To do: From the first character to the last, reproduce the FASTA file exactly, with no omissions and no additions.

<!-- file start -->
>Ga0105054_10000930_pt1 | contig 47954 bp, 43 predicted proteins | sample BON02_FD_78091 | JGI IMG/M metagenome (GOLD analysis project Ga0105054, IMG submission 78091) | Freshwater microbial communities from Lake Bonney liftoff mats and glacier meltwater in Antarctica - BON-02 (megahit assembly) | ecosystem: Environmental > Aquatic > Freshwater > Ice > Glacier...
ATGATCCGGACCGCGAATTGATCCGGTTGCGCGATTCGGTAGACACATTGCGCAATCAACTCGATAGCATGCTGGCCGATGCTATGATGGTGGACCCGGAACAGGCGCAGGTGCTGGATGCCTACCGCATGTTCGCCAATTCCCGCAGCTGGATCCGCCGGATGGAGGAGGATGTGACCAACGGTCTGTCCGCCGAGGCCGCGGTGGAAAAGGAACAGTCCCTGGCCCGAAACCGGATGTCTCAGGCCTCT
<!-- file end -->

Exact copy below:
>Ga0105054_10000930_pt1 | contig 47954 bp, 43 predicted proteins | sample BON02_FD_78091 | JGI IMG/M metagenome (GOLD analysis project Ga0105054, IMG submission 78091) | Freshwater microbial communities from Lake Bonney liftoff mats and glacier meltwater in Antarctica - BON-02 (megahit assembly) | ecosystem: Environmental > Aquatic > Freshwater > Ice > Glacier...
ATGATCCGGACCGCGAATTGATCCGGTTGCGCGATTCGGTAGACACATTGCGCAATCAACTCGATAGCATGCTGGCCGATGCTATGATGGTGGACCCGGAACAGGCGCAGGTGCTGGATGCCTACCGCATGTTCGCCAATTCCCGCAGCTGGATCCGCCGGATGGAGGAGGATGTGACCAACGGTCTGTCCGCCGAGGCCGCGGTGGAAAAGGAACAGTCCCTGGCCCGAAACCGGATGTCTCAGGCCTCT